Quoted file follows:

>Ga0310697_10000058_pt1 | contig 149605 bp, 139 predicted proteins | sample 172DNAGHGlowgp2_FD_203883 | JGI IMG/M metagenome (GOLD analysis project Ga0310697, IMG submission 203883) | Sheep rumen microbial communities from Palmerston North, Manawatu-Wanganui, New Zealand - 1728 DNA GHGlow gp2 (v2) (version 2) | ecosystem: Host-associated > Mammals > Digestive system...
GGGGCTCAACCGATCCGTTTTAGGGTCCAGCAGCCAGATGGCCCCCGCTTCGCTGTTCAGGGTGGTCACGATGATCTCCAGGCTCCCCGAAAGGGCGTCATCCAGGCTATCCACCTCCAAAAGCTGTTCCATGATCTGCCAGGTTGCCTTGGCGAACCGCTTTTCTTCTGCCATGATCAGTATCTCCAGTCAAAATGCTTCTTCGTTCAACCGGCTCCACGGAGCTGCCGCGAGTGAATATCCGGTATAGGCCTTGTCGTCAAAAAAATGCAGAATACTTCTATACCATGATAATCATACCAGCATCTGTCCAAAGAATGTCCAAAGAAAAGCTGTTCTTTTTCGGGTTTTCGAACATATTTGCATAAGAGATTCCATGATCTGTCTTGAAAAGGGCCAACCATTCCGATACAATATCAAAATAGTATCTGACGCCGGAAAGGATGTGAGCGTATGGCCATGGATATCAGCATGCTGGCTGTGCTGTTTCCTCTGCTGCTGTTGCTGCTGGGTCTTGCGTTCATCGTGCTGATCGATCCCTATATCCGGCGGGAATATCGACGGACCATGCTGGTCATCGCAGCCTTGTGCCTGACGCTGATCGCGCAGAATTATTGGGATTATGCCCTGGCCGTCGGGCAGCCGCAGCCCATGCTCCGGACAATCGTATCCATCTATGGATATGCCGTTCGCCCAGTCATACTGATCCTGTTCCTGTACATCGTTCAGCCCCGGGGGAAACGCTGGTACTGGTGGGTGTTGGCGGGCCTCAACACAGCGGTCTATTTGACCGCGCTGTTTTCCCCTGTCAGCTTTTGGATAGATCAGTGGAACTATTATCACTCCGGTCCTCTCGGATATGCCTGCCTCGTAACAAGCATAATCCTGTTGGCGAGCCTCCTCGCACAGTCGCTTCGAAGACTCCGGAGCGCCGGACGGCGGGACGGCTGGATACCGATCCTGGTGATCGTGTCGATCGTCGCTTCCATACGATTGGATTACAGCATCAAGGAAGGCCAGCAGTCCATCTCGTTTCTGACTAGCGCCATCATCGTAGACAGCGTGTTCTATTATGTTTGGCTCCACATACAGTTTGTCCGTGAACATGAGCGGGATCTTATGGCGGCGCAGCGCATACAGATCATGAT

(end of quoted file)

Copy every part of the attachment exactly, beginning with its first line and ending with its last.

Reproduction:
>Ga0310697_10000058_pt1 | contig 149605 bp, 139 predicted proteins | sample 172DNAGHGlowgp2_FD_203883 | JGI IMG/M metagenome (GOLD analysis project Ga0310697, IMG submission 203883) | Sheep rumen microbial communities from Palmerston North, Manawatu-Wanganui, New Zealand - 1728 DNA GHGlow gp2 (v2) (version 2) | ecosystem: Host-associated > Mammals > Digestive system...
GGGGCTCAACCGATCCGTTTTAGGGTCCAGCAGCCAGATGGCCCCCGCTTCGCTGTTCAGGGTGGTCACGATGATCTCCAGGCTCCCCGAAAGGGCGTCATCCAGGCTATCCACCTCCAAAAGCTGTTCCATGATCTGCCAGGTTGCCTTGGCGAACCGCTTTTCTTCTGCCATGATCAGTATCTCCAGTCAAAATGCTTCTTCGTTCAACCGGCTCCACGGAGCTGCCGCGAGTGAATATCCGGTATAGGCCTTGTCGTCAAAAAAATGCAGAATACTTCTATACCATGATAATCATACCAGCATCTGTCCAAAGAATGTCCAAAGAAAAGCTGTTCTTTTTCGGGTTTTCGAACATATTTGCATAAGAGATTCCATGATCTGTCTTGAAAAGGGCCAACCATTCCGATACAATATCAAAATAGTATCTGACGCCGGAAAGGATGTGAGCGTATGGCCATGGATATCAGCATGCTGGCTGTGCTGTTTCCTCTGCTGCTGTTGCTGCTGGGTCTTGCGTTCATCGTGCTGATCGATCCCTATATCCGGCGGGAATATCGACGGACCATGCTGGTCATCGCAGCCTTGTGCCTGACGCTGATCGCGCAGAATTATTGGGATTATGCCCTGGCCGTCGGGCAGCCGCAGCCCATGCTCCGGACAATCGTATCCATCTATGGATATGCCGTTCGCCCAGTCATACTGATCCTGTTCCTGTACATCGTTCAGCCCCGGGGGAAACGCTGGTACTGGTGGGTGTTGGCGGGCCTCAACACAGCGGTCTATTTGACCGCGCTGTTTTCCCCTGTCAGCTTTTGGATAGATCAGTGGAACTATTATCACTCCGGTCCTCTCGGATATGCCTGCCTCGTAACAAGCATAATCCTGTTGGCGAGCCTCCTCGCACAGTCGCTTCGAAGACTCCGGAGCGCCGGACGGCGGGACGGCTGGATACCGATCCTGGTGATCGTGTCGATCGTCGCTTCCATACGATTGGATTACAGCATCAAGGAAGGCCAGCAGTCCATCTCGTTTCTGACTAGCGCCATCATCGTAGACAGCGTGTTCTATTATGTTTGGCTCCACATACAGTTTGTCCGTGAACATGAGCGGGATCTTATGGCGGCGCAGCGCATACAGATCATGAT